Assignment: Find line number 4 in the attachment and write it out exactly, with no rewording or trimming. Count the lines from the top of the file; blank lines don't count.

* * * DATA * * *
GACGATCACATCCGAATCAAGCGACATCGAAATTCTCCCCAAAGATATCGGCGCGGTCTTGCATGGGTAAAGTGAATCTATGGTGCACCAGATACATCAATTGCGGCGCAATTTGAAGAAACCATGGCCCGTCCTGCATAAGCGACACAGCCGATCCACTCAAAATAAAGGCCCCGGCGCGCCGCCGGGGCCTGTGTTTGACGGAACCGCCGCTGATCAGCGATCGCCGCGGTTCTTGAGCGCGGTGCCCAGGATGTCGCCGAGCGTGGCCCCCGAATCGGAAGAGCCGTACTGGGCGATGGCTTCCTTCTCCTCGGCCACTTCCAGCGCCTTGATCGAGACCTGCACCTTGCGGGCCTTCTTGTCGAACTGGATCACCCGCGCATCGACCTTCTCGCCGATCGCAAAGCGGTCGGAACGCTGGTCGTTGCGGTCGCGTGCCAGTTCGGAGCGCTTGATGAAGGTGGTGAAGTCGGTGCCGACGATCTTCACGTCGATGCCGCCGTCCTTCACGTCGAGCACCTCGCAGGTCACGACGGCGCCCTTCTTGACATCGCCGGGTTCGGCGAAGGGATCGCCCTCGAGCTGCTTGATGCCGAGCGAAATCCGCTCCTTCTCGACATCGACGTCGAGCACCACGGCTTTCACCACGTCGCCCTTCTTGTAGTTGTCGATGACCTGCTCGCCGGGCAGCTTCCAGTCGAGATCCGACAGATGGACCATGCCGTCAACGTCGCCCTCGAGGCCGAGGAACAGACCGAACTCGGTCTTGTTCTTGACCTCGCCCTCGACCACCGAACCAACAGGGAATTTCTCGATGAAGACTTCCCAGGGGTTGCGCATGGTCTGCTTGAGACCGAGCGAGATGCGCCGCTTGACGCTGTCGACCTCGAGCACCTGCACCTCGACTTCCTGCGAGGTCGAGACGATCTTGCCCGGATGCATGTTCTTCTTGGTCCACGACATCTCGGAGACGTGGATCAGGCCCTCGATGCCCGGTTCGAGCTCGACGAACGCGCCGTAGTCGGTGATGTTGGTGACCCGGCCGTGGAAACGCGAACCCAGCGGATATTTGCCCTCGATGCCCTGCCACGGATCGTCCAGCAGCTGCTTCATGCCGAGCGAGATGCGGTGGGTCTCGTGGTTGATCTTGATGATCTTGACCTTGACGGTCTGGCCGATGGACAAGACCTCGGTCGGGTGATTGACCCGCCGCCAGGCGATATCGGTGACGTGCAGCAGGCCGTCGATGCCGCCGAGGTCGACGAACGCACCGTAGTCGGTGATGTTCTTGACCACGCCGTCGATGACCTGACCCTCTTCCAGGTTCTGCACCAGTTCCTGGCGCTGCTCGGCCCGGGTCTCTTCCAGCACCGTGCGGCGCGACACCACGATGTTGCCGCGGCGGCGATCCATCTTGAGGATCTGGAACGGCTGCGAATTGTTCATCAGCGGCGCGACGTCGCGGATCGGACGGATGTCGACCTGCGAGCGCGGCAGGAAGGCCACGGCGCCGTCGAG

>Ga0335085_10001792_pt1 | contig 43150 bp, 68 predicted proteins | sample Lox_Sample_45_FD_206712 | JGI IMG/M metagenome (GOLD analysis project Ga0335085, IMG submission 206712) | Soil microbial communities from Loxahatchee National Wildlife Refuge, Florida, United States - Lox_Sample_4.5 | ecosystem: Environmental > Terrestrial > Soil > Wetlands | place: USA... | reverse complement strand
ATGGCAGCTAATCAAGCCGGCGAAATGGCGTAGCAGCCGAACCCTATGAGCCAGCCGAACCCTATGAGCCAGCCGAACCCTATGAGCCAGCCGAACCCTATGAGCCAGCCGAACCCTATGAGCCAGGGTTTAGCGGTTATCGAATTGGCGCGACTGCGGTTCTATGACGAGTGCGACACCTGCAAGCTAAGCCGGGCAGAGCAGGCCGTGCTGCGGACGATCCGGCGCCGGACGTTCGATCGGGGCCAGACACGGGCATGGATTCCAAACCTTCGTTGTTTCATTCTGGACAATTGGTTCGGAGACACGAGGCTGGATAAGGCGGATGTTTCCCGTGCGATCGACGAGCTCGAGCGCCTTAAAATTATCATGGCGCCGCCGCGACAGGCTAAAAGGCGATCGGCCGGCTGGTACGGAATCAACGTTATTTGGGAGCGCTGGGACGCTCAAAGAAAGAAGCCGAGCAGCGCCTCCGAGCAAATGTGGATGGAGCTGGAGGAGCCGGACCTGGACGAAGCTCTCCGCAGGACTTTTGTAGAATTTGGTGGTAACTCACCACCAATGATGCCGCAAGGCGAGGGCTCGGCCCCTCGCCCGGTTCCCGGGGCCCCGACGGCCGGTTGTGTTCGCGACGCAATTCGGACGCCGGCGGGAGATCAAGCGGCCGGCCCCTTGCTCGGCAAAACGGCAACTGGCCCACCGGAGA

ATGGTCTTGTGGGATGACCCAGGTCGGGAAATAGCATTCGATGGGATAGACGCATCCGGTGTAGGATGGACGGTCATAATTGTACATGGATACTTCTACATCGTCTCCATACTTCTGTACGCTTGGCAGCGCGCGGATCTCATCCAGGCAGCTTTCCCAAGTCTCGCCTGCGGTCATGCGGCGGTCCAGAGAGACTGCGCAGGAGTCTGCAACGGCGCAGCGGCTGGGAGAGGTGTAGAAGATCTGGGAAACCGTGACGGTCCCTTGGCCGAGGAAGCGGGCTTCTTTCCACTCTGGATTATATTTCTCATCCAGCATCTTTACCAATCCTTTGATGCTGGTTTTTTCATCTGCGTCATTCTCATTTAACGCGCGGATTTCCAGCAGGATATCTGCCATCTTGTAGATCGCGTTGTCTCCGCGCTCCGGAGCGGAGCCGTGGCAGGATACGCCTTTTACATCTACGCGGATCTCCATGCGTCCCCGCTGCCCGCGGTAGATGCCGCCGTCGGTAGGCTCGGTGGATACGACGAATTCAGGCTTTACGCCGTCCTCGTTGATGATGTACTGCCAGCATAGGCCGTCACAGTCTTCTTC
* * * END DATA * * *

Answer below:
ATGGTCTTGTGGGATGACCCAGGTCGGGAAATAGCATTCGATGGGATAGACGCATCCGGTGTAGGATGGACGGTCATAATTGTACATGGATACTTCTACATCGTCTCCATACTTCTGTACGCTTGGCAGCGCGCGGATCTCATCCAGGCAGCTTTCCCAAGTCTCGCCTGCGGTCATGCGGCGGTCCAGAGAGACTGCGCAGGAGTCTGCAACGGCGCAGCGGCTGGGAGAGGTGTAGAAGATCTGGGAAACCGTGACGGTCCCTTGGCCGAGGAAGCGGGCTTCTTTCCACTCTGGATTATATTTCTCATCCAGCATCTTTACCAATCCTTTGATGCTGGTTTTTTCATCTGCGTCATTCTCATTTAACGCGCGGATTTCCAGCAGGATATCTGCCATCTTGTAGATCGCGTTGTCTCCGCGCTCCGGAGCGGAGCCGTGGCAGGATACGCCTTTTACATCTACGCGGATCTCCATGCGTCCCCGCTGCCCGCGGTAGATGCCGCCGTCGGTAGGCTCGGTGGATACGACGAATTCAGGCTTTACGCCGTCCTCGTTGATGATGTACTGCCAGCATAGGCCGTCACAGTCTTCTTC